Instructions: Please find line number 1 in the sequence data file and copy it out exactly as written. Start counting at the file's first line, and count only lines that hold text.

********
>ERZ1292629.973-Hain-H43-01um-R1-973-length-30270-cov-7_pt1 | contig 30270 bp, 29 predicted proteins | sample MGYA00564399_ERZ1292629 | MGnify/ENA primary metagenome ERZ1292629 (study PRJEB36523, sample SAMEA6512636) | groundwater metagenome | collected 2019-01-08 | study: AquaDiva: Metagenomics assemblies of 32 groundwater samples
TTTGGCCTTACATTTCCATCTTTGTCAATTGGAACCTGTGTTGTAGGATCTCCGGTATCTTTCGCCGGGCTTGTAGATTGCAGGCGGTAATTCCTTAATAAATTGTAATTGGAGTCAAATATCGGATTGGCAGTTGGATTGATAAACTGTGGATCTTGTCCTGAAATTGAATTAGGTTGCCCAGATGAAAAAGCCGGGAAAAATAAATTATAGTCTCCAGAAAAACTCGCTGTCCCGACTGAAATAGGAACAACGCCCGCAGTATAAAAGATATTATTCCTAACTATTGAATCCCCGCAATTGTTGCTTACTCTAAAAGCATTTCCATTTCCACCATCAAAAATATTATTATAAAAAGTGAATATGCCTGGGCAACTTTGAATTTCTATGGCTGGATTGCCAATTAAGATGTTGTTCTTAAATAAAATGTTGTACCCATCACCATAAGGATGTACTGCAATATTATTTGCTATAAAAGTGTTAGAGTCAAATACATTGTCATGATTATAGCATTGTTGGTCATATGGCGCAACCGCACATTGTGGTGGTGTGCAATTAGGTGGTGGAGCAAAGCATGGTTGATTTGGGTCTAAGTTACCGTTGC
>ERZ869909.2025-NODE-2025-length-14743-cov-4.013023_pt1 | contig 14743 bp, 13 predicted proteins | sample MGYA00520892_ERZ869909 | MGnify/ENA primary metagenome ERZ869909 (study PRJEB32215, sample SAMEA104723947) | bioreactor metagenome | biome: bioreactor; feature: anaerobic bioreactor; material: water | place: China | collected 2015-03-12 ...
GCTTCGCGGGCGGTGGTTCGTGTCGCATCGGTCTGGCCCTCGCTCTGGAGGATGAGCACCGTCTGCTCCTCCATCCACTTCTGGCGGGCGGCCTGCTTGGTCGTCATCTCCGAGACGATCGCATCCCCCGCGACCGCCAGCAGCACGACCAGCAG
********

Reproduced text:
>ERZ1292629.973-Hain-H43-01um-R1-973-length-30270-cov-7_pt1 | contig 30270 bp, 29 predicted proteins | sample MGYA00564399_ERZ1292629 | MGnify/ENA primary metagenome ERZ1292629 (study PRJEB36523, sample SAMEA6512636) | groundwater metagenome | collected 2019-01-08 | study: AquaDiva: Metagenomics assemblies of 32 groundwater samples